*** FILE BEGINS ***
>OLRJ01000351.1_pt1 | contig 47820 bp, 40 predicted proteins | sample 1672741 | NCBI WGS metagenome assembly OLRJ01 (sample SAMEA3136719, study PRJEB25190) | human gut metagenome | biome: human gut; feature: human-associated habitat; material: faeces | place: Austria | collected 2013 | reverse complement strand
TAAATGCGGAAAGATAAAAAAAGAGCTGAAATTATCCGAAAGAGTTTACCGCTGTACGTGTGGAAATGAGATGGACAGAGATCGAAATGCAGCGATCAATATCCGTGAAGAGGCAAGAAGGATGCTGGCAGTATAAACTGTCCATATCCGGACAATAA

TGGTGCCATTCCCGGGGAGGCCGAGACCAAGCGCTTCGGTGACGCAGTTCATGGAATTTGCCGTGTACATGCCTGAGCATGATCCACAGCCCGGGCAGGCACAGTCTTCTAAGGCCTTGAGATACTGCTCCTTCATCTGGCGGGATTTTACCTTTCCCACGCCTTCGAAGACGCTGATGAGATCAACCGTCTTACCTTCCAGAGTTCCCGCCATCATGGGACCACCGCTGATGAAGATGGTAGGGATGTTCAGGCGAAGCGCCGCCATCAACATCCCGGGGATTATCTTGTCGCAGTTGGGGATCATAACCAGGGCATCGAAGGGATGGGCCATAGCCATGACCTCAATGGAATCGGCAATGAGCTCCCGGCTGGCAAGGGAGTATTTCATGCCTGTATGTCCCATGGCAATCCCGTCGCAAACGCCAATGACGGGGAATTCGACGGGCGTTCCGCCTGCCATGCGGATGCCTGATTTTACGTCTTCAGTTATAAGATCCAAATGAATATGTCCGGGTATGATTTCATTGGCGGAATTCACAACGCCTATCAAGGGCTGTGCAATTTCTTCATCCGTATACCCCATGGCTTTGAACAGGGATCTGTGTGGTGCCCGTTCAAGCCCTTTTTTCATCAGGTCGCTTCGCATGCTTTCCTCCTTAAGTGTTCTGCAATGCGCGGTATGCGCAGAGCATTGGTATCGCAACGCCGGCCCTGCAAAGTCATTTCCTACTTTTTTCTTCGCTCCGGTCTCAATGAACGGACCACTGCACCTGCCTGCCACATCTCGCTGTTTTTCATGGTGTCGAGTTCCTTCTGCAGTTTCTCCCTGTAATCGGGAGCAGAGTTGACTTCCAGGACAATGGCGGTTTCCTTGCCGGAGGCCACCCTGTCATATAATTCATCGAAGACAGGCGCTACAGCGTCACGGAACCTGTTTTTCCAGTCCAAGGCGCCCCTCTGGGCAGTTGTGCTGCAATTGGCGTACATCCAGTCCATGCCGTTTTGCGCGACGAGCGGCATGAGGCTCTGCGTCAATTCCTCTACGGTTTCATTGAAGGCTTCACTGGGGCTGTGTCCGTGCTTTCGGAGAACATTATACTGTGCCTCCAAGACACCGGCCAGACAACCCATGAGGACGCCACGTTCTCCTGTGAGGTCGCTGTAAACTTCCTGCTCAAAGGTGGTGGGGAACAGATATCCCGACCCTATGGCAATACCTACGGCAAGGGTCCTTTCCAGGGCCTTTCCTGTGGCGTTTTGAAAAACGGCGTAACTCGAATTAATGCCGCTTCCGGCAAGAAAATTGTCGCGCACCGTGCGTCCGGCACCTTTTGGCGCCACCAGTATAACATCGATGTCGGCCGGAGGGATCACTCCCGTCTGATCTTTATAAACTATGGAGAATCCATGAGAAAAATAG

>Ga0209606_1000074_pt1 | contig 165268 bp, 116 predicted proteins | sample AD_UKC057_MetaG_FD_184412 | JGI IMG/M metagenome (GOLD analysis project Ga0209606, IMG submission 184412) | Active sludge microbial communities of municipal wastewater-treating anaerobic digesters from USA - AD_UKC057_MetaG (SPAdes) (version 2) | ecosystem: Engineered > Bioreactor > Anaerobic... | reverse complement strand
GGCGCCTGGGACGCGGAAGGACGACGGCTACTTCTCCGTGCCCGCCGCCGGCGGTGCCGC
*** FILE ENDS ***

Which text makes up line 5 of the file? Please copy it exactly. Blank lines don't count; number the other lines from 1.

GGCGCCTGGGACGCGGAAGGACGACGGCTACTTCTCCGTGCCCGCCGCCGGCGGTGCCGC